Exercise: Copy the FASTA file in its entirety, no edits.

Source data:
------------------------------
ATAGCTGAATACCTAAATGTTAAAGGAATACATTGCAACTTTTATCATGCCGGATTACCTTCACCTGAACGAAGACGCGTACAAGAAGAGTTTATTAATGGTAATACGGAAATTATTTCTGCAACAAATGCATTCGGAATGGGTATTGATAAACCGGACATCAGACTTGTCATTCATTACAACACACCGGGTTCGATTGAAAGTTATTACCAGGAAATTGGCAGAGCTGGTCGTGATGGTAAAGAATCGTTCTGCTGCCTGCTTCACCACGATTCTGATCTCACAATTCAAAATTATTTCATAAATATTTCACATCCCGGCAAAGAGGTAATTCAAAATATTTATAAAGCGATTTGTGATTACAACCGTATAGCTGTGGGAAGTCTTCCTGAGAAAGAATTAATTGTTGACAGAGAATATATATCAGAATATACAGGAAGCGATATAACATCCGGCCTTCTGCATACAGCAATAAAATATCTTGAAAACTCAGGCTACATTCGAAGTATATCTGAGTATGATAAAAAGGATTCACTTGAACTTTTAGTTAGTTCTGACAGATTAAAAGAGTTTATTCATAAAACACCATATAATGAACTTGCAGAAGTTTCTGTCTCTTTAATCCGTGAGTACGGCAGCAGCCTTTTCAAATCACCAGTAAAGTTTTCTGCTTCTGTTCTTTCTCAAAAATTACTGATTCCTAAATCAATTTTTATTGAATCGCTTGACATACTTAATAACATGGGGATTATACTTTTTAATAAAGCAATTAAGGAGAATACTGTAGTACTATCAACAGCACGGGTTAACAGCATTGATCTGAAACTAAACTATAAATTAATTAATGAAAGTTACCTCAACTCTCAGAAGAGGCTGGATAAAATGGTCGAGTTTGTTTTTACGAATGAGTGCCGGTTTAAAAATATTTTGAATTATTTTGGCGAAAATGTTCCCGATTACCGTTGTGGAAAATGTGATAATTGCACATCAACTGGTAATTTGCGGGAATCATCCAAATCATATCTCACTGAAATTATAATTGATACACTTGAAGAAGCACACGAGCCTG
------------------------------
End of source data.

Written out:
ATAGCTGAATACCTAAATGTTAAAGGAATACATTGCAACTTTTATCATGCCGGATTACCTTCACCTGAACGAAGACGCGTACAAGAAGAGTTTATTAATGGTAATACGGAAATTATTTCTGCAACAAATGCATTCGGAATGGGTATTGATAAACCGGACATCAGACTTGTCATTCATTACAACACACCGGGTTCGATTGAAAGTTATTACCAGGAAATTGGCAGAGCTGGTCGTGATGGTAAAGAATCGTTCTGCTGCCTGCTTCACCACGATTCTGATCTCACAATTCAAAATTATTTCATAAATATTTCACATCCCGGCAAAGAGGTAATTCAAAATATTTATAAAGCGATTTGTGATTACAACCGTATAGCTGTGGGAAGTCTTCCTGAGAAAGAATTAATTGTTGACAGAGAATATATATCAGAATATACAGGAAGCGATATAACATCCGGCCTTCTGCATACAGCAATAAAATATCTTGAAAACTCAGGCTACATTCGAAGTATATCTGAGTATGATAAAAAGGATTCACTTGAACTTTTAGTTAGTTCTGACAGATTAAAAGAGTTTATTCATAAAACACCATATAATGAACTTGCAGAAGTTTCTGTCTCTTTAATCCGTGAGTACGGCAGCAGCCTTTTCAAATCACCAGTAAAGTTTTCTGCTTCTGTTCTTTCTCAAAAATTACTGATTCCTAAATCAATTTTTATTGAATCGCTTGACATACTTAATAACATGGGGATTATACTTTTTAATAAAGCAATTAAGGAGAATACTGTAGTACTATCAACAGCACGGGTTAACAGCATTGATCTGAAACTAAACTATAAATTAATTAATGAAAGTTACCTCAACTCTCAGAAGAGGCTGGATAAAATGGTCGAGTTTGTTTTTACGAATGAGTGCCGGTTTAAAAATATTTTGAATTATTTTGGCGAAAATGTTCCCGATTACCGTTGTGGAAAATGTGATAATTGCACATCAACTGGTAATTTGCGGGAATCATCCAAATCATATCTCACTGAAATTATAATTGATACACTTGAAGAAGCACACGAGCCTG